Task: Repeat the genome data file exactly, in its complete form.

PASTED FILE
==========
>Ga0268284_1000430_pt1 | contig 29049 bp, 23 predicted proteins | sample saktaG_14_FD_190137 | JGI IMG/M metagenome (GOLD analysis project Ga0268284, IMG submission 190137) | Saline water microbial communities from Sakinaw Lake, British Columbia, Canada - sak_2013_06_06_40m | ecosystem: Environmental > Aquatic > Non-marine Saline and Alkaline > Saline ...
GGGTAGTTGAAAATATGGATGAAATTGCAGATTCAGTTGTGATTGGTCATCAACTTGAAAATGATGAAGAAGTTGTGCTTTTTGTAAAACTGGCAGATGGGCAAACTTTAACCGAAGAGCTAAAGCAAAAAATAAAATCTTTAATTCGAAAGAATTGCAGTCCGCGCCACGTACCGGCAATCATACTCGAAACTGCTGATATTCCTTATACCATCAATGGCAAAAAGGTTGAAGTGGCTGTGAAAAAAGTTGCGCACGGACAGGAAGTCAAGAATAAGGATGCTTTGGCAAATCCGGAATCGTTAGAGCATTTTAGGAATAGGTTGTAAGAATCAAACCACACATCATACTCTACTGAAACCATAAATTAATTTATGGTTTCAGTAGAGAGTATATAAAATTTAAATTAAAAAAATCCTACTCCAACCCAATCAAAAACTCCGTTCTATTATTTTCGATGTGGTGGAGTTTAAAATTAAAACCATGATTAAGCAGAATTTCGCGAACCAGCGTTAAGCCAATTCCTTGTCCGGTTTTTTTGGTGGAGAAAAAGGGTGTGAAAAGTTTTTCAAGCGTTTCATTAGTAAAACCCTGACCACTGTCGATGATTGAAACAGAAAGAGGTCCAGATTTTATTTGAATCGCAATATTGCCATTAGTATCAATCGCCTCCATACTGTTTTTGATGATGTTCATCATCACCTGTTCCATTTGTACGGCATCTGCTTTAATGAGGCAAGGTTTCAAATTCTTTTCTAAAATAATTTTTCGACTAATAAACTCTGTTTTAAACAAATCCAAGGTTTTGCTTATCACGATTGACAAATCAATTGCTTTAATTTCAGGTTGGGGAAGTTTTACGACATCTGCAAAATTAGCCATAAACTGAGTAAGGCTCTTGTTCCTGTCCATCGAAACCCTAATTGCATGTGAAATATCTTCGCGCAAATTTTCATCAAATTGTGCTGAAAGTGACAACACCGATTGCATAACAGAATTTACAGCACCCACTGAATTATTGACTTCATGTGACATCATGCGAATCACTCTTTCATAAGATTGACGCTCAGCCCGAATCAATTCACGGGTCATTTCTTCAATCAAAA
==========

>Ga0268284_1000430_pt1 | contig 29049 bp, 23 predicted proteins | sample saktaG_14_FD_190137 | JGI IMG/M metagenome (GOLD analysis project Ga0268284, IMG submission 190137) | Saline water microbial communities from Sakinaw Lake, British Columbia, Canada - sak_2013_06_06_40m | ecosystem: Environmental > Aquatic > Non-marine Saline and Alkaline > Saline ...
GGGTAGTTGAAAATATGGATGAAATTGCAGATTCAGTTGTGATTGGTCATCAACTTGAAAATGATGAAGAAGTTGTGCTTTTTGTAAAACTGGCAGATGGGCAAACTTTAACCGAAGAGCTAAAGCAAAAAATAAAATCTTTAATTCGAAAGAATTGCAGTCCGCGCCACGTACCGGCAATCATACTCGAAACTGCTGATATTCCTTATACCATCAATGGCAAAAAGGTTGAAGTGGCTGTGAAAAAAGTTGCGCACGGACAGGAAGTCAAGAATAAGGATGCTTTGGCAAATCCGGAATCGTTAGAGCATTTTAGGAATAGGTTGTAAGAATCAAACCACACATCATACTCTACTGAAACCATAAATTAATTTATGGTTTCAGTAGAGAGTATATAAAATTTAAATTAAAAAAATCCTACTCCAACCCAATCAAAAACTCCGTTCTATTATTTTCGATGTGGTGGAGTTTAAAATTAAAACCATGATTAAGCAGAATTTCGCGAACCAGCGTTAAGCCAATTCCTTGTCCGGTTTTTTTGGTGGAGAAAAAGGGTGTGAAAAGTTTTTCAAGCGTTTCATTAGTAAAACCCTGACCACTGTCGATGATTGAAACAGAAAGAGGTCCAGATTTTATTTGAATCGCAATATTGCCATTAGTATCAATCGCCTCCATACTGTTTTTGATGATGTTCATCATCACCTGTTCCATTTGTACGGCATCTGCTTTAATGAGGCAAGGTTTCAAATTCTTTTCTAAAATAATTTTTCGACTAATAAACTCTGTTTTAAACAAATCCAAGGTTTTGCTTATCACGATTGACAAATCAATTGCTTTAATTTCAGGTTGGGGAAGTTTTACGACATCTGCAAAATTAGCCATAAACTGAGTAAGGCTCTTGTTCCTGTCCATCGAAACCCTAATTGCATGTGAAATATCTTCGCGCAAATTTTCATCAAATTGTGCTGAAAGTGACAACACCGATTGCATAACAGAATTTACAGCACCCACTGAATTATTGACTTCATGTGACATCATGCGAATCACTCTTTCATAAGATTGACGCTCAGCCCGAATCAATTCACGGGTCATTTCTTCAATCAAAA